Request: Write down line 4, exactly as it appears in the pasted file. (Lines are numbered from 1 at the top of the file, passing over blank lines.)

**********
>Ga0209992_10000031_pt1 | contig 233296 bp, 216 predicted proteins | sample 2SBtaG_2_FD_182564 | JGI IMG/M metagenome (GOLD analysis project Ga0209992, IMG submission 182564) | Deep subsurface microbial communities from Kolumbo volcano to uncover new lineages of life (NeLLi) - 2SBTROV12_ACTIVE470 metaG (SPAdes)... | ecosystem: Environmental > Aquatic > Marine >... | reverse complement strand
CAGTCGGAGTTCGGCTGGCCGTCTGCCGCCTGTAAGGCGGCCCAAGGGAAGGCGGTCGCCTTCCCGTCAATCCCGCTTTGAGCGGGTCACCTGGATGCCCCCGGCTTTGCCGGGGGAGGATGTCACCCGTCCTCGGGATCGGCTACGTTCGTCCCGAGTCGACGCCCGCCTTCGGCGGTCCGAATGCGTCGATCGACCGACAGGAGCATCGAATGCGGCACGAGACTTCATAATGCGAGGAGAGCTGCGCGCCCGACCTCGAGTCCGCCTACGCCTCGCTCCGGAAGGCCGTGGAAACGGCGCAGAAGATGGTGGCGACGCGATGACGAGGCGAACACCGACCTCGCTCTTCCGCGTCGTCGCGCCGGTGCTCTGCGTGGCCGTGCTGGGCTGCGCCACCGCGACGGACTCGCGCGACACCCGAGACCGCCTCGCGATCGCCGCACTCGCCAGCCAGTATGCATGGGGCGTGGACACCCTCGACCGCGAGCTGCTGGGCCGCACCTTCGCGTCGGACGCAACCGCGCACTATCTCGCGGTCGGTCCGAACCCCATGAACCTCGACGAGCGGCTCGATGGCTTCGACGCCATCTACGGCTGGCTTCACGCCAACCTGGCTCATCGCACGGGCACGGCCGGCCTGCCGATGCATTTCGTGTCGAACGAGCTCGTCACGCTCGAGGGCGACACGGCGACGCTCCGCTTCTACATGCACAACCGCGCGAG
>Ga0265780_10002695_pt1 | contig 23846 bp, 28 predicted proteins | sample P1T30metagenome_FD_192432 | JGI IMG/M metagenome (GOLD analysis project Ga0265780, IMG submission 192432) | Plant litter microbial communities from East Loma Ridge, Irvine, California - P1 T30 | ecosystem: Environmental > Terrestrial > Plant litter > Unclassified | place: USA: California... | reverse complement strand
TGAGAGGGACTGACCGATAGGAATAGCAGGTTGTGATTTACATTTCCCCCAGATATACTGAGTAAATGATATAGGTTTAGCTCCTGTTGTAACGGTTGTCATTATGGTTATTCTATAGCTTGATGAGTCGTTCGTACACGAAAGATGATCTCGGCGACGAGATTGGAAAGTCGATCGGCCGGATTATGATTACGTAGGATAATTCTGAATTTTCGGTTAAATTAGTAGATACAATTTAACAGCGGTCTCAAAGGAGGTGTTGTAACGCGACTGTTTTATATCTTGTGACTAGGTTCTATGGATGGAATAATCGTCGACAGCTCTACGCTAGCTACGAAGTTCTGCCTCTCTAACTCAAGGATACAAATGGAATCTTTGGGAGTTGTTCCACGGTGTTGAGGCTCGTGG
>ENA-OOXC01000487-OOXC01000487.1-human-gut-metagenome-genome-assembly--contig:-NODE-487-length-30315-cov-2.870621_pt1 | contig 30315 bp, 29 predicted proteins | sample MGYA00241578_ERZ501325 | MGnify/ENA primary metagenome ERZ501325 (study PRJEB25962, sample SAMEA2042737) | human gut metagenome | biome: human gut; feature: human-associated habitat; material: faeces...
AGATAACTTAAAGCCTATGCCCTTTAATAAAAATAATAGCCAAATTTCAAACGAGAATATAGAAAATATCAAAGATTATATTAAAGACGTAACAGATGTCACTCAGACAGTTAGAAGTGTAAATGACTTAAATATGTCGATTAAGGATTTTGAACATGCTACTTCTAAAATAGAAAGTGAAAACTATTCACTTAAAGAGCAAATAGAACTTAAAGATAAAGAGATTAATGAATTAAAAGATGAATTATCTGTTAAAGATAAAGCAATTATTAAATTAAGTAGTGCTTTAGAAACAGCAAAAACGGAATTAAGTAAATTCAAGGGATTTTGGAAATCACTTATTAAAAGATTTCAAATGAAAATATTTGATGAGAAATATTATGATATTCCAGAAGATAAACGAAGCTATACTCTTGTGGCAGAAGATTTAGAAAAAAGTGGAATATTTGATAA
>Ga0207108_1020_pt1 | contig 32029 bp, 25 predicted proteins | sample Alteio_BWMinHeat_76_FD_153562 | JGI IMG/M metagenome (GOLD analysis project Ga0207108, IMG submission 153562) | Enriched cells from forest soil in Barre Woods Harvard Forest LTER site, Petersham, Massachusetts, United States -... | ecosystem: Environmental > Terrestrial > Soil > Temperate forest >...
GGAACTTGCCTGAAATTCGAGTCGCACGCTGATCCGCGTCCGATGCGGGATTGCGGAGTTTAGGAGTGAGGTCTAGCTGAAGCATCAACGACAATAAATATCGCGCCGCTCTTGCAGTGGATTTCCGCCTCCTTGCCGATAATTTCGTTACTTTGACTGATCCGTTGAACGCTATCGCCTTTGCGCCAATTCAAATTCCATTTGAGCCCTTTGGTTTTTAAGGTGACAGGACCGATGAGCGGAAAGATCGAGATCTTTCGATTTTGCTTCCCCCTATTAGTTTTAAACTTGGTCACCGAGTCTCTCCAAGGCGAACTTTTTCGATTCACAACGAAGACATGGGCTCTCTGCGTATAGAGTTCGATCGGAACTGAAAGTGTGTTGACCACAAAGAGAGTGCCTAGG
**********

TGAGAGGGACTGACCGATAGGAATAGCAGGTTGTGATTTACATTTCCCCCAGATATACTGAGTAAATGATATAGGTTTAGCTCCTGTTGTAACGGTTGTCATTATGGTTATTCTATAGCTTGATGAGTCGTTCGTACACGAAAGATGATCTCGGCGACGAGATTGGAAAGTCGATCGGCCGGATTATGATTACGTAGGATAATTCTGAATTTTCGGTTAAATTAGTAGATACAATTTAACAGCGGTCTCAAAGGAGGTGTTGTAACGCGACTGTTTTATATCTTGTGACTAGGTTCTATGGATGGAATAATCGTCGACAGCTCTACGCTAGCTACGAAGTTCTGCCTCTCTAACTCAAGGATACAAATGGAATCTTTGGGAGTTGTTCCACGGTGTTGAGGCTCGTGG